Separation of Powers: Checks and Balances.
The Constitution of the Republic of Malawi creates a system in which there is separation of powers exercised by the Executive, Legislature and Judiciary of the State. The exercise of power by one arm of state is checked by another to ensure that there is no abuse of state power. These organs of state ought to respect each other and the powers allocated to them by the Constitution. To this end, no organ of state should encroach upon the domain of the other organs.
The first-ever national separation of power conference held in Lilongwe and launched by President Lazarus
Chakwera recently gave a ray of hope to Malawians who have been viewing the separation of powers as under increasing threat from governments of the day that are perceived as willing to eschew the separation of powers in favor of a politicized judiciary and legislature.
The conference that involved all heads of the Judiciary, Legislature and Executive branches, aimed to promote a better understanding of the principles of separation of powers and ensure that all fiduciary roles within government are adhered to high standards of accountability. The conference also sought to establish effective checks and balances for the benefit of the people of Malawi.
The separation of powers is essential because it provides a vital system of ‘checks and balances’. Firstly, it ensures that the different branches of the State control each other. This is intended to make them accountable to each other. Secondly, it divides power between the different branches of government. This balance aims to ensure that no individual or group of people in government is ‘all-powerful’. Power is shared and not concentrated in one branch. The main purpose of the separation of powers is therefore to prevent the abuse of power. But what should the citizenry know and understand about the separation of powers in a democratic state?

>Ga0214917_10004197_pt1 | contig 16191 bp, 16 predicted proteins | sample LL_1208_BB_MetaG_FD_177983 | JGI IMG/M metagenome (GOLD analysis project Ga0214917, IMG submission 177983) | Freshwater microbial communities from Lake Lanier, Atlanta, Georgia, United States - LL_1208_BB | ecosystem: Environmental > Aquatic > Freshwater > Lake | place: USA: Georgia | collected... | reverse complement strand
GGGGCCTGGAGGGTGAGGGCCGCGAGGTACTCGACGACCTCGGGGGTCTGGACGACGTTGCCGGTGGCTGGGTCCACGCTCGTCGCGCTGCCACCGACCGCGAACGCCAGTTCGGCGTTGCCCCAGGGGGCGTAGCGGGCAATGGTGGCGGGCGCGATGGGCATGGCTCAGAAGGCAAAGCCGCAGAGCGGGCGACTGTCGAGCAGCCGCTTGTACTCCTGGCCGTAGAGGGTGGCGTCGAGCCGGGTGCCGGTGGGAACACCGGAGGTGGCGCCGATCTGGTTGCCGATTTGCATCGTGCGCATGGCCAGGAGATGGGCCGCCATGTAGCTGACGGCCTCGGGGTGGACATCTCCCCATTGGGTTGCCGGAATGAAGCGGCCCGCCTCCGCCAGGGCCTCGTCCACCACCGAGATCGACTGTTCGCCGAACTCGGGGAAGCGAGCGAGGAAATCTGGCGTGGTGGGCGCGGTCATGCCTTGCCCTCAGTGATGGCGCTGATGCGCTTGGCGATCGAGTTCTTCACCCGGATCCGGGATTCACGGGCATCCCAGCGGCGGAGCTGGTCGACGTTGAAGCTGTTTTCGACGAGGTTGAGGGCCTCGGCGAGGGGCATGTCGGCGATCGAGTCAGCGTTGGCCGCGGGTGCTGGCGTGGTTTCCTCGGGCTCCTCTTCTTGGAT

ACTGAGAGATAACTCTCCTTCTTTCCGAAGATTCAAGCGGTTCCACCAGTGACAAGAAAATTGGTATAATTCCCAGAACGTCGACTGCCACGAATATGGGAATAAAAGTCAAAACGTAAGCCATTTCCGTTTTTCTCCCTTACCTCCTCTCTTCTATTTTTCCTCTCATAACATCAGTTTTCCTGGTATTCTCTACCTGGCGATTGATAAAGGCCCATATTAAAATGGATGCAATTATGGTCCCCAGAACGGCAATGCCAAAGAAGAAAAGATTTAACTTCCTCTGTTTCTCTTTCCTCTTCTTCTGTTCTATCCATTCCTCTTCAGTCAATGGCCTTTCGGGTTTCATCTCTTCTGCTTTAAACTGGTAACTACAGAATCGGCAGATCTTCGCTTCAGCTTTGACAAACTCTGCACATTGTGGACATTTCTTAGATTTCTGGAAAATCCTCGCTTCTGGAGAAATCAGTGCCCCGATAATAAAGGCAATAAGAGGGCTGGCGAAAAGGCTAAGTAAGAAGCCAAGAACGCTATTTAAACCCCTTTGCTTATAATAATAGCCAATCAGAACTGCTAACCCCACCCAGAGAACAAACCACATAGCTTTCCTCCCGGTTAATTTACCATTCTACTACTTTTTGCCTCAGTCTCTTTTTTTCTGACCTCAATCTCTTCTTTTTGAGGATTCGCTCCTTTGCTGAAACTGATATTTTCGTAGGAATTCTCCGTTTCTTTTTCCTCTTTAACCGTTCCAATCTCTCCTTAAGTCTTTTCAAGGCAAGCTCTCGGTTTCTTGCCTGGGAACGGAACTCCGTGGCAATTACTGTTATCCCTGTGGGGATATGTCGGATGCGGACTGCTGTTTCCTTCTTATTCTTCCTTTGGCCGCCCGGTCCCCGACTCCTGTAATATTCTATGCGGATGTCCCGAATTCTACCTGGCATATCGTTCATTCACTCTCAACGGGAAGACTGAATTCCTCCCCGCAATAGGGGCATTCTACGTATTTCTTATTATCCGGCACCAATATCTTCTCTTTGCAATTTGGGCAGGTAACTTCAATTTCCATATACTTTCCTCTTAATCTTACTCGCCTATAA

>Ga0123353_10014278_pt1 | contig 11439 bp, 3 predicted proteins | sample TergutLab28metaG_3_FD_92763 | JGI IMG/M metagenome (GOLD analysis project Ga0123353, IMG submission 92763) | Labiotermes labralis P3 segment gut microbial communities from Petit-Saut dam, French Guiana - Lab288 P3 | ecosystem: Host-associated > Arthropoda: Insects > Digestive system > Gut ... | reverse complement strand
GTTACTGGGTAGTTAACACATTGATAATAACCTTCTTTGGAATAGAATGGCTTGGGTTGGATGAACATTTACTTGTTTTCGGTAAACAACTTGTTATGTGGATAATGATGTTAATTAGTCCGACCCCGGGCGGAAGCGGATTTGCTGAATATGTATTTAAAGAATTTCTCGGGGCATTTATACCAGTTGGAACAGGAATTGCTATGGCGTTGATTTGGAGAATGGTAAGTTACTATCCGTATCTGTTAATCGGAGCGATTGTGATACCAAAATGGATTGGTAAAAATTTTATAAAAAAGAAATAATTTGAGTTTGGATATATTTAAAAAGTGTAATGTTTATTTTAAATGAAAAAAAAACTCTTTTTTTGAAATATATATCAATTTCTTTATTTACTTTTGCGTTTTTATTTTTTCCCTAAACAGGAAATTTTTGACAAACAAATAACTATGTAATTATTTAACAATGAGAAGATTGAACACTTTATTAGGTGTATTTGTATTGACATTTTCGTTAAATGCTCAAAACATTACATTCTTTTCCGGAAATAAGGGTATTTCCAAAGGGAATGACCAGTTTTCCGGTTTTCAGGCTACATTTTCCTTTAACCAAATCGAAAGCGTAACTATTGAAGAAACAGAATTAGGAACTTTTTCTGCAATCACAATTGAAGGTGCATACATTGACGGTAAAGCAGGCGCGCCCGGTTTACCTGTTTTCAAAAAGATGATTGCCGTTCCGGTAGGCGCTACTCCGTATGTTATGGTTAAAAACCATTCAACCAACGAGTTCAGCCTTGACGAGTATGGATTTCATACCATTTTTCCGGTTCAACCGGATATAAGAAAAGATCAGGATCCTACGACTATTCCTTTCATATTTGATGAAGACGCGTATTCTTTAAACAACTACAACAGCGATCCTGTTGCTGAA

Although given different functions by the Constitution, the arms of the State are interrelated. There are instances
where they need each other in order to function. For instance, before members of the National Assembly begin to perform their functions in Parliament, they must swear or affirm faithfulness to the Republic and obedience to the Constitution. Members of Parliament are required to swear or affirm faithfulness to the Republic and obedience to the Constitution before they begin their functions in the legislature. The oath or affirmation must be administered
by the Chief Justice or another judge designated by the Chief Justice. In other words, in order for the legislative arm of the State to start operating after an election, the judicial arm has to first administer an oath or affirmation to the members of the National Assembly. The functions of the legislature must be respected by the other arms of the State. The other branches or arms of the State should be careful not to intrude into the domain of the legislative arm of
Judges are appointed by the President as head of the executive. In accordance with the Supreme Court of Appeal Act, the Court consists of nine justices including the Chief Justice of Malawi. The Chief Justice is appointed by the
President and confirmed by the National Assembly by a majority of two-thirds of members present and voting. The executive and legislative arms of the State play a crucial role in the appointment of judges. In other words, the Constitution dictates that the executive and legislative arms of the State should play a role in setting up the judicial arm of the State. Similarly, the Constitution dictates that the judiciary should play a role in setting up the legislative
and executive arms of the State. The Constitution does this by requiring the President to swear an oath or affirm faithfulness to the Republic and obedience to the Constitution. Members of the National Assembly are also required to swear an oath or affirmation. The oath or affirmation is administered by the Chief Justice, or another judge designated by the Chief Justice.
Therefore, leaders of democratic governments ought to govern with the consent of their citizens. Such leaders should be powerful not because they command armies or control economic wealth, but because they should respect the limits placed on them by the electorates in a free and fair election.